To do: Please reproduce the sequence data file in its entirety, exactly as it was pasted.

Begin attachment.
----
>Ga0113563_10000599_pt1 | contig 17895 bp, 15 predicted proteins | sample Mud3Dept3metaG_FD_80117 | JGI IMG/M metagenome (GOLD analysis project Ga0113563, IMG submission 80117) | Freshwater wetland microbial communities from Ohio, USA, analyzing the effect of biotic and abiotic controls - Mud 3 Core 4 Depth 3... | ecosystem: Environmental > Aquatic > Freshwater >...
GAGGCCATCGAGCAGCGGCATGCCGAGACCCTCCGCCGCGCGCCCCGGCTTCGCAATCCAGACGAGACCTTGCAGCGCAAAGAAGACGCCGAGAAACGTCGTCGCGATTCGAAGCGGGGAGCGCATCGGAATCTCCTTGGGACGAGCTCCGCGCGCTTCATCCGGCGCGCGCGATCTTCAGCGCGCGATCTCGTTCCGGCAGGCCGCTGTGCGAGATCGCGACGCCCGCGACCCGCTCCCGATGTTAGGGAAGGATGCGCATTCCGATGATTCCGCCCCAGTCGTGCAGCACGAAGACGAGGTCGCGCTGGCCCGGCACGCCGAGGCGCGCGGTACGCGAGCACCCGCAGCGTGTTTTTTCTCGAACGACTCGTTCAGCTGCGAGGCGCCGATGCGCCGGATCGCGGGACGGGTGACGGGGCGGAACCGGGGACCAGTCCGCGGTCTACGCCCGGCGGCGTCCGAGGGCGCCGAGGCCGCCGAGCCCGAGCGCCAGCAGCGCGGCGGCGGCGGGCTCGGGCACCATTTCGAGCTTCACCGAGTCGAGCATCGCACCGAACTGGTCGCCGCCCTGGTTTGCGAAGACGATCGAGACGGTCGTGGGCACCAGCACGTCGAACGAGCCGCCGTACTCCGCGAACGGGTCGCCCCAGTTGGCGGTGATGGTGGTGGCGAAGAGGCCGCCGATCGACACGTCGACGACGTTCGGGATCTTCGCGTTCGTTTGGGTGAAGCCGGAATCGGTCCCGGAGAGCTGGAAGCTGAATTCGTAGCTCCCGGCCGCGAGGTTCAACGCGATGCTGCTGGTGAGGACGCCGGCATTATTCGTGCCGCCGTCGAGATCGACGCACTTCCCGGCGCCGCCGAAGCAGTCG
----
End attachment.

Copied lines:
>Ga0113563_10000599_pt1 | contig 17895 bp, 15 predicted proteins | sample Mud3Dept3metaG_FD_80117 | JGI IMG/M metagenome (GOLD analysis project Ga0113563, IMG submission 80117) | Freshwater wetland microbial communities from Ohio, USA, analyzing the effect of biotic and abiotic controls - Mud 3 Core 4 Depth 3... | ecosystem: Environmental > Aquatic > Freshwater >...
GAGGCCATCGAGCAGCGGCATGCCGAGACCCTCCGCCGCGCGCCCCGGCTTCGCAATCCAGACGAGACCTTGCAGCGCAAAGAAGACGCCGAGAAACGTCGTCGCGATTCGAAGCGGGGAGCGCATCGGAATCTCCTTGGGACGAGCTCCGCGCGCTTCATCCGGCGCGCGCGATCTTCAGCGCGCGATCTCGTTCCGGCAGGCCGCTGTGCGAGATCGCGACGCCCGCGACCCGCTCCCGATGTTAGGGAAGGATGCGCATTCCGATGATTCCGCCCCAGTCGTGCAGCACGAAGACGAGGTCGCGCTGGCCCGGCACGCCGAGGCGCGCGGTACGCGAGCACCCGCAGCGTGTTTTTTCTCGAACGACTCGTTCAGCTGCGAGGCGCCGATGCGCCGGATCGCGGGACGGGTGACGGGGCGGAACCGGGGACCAGTCCGCGGTCTACGCCCGGCGGCGTCCGAGGGCGCCGAGGCCGCCGAGCCCGAGCGCCAGCAGCGCGGCGGCGGCGGGCTCGGGCACCATTTCGAGCTTCACCGAGTCGAGCATCGCACCGAACTGGTCGCCGCCCTGGTTTGCGAAGACGATCGAGACGGTCGTGGGCACCAGCACGTCGAACGAGCCGCCGTACTCCGCGAACGGGTCGCCCCAGTTGGCGGTGATGGTGGTGGCGAAGAGGCCGCCGATCGACACGTCGACGACGTTCGGGATCTTCGCGTTCGTTTGGGTGAAGCCGGAATCGGTCCCGGAGAGCTGGAAGCTGAATTCGTAGCTCCCGGCCGCGAGGTTCAACGCGATGCTGCTGGTGAGGACGCCGGCATTATTCGTGCCGCCGTCGAGATCGACGCACTTCCCGGCGCCGCCGAAGCAGTCG